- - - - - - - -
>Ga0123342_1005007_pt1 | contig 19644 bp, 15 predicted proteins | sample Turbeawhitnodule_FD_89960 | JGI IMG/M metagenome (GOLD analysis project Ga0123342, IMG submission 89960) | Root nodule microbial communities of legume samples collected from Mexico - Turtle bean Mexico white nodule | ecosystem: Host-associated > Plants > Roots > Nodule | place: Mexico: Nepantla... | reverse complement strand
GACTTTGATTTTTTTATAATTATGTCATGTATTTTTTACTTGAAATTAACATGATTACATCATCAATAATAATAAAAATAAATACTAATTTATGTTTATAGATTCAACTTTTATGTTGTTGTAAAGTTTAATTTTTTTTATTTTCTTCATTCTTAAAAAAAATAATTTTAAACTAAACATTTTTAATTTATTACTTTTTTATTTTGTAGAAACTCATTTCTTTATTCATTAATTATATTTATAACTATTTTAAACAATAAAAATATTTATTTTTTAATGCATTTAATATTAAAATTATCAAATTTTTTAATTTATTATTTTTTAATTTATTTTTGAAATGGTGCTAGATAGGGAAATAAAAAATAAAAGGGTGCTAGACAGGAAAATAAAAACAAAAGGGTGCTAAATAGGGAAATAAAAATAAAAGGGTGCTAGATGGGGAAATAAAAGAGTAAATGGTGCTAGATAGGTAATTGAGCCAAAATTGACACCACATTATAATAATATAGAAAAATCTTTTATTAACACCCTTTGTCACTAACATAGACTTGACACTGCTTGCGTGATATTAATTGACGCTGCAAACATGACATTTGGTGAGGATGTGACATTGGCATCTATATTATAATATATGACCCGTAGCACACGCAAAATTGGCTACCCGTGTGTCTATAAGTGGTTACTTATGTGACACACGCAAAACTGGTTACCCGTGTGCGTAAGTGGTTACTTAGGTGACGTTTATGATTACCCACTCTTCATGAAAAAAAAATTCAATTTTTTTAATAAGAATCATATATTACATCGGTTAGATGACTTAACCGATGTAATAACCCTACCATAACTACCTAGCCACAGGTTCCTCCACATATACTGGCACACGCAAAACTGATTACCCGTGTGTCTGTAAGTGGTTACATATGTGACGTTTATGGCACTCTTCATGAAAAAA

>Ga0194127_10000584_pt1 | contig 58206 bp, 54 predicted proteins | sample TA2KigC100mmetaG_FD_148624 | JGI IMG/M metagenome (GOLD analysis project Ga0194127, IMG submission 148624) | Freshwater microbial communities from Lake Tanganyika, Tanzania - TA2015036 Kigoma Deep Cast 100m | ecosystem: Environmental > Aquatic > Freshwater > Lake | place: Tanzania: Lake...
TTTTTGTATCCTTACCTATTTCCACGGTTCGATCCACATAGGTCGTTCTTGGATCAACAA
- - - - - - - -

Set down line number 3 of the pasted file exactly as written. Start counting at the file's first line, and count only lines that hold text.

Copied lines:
>Ga0194127_10000584_pt1 | contig 58206 bp, 54 predicted proteins | sample TA2KigC100mmetaG_FD_148624 | JGI IMG/M metagenome (GOLD analysis project Ga0194127, IMG submission 148624) | Freshwater microbial communities from Lake Tanganyika, Tanzania - TA2015036 Kigoma Deep Cast 100m | ecosystem: Environmental > Aquatic > Freshwater > Lake | place: Tanzania: Lake...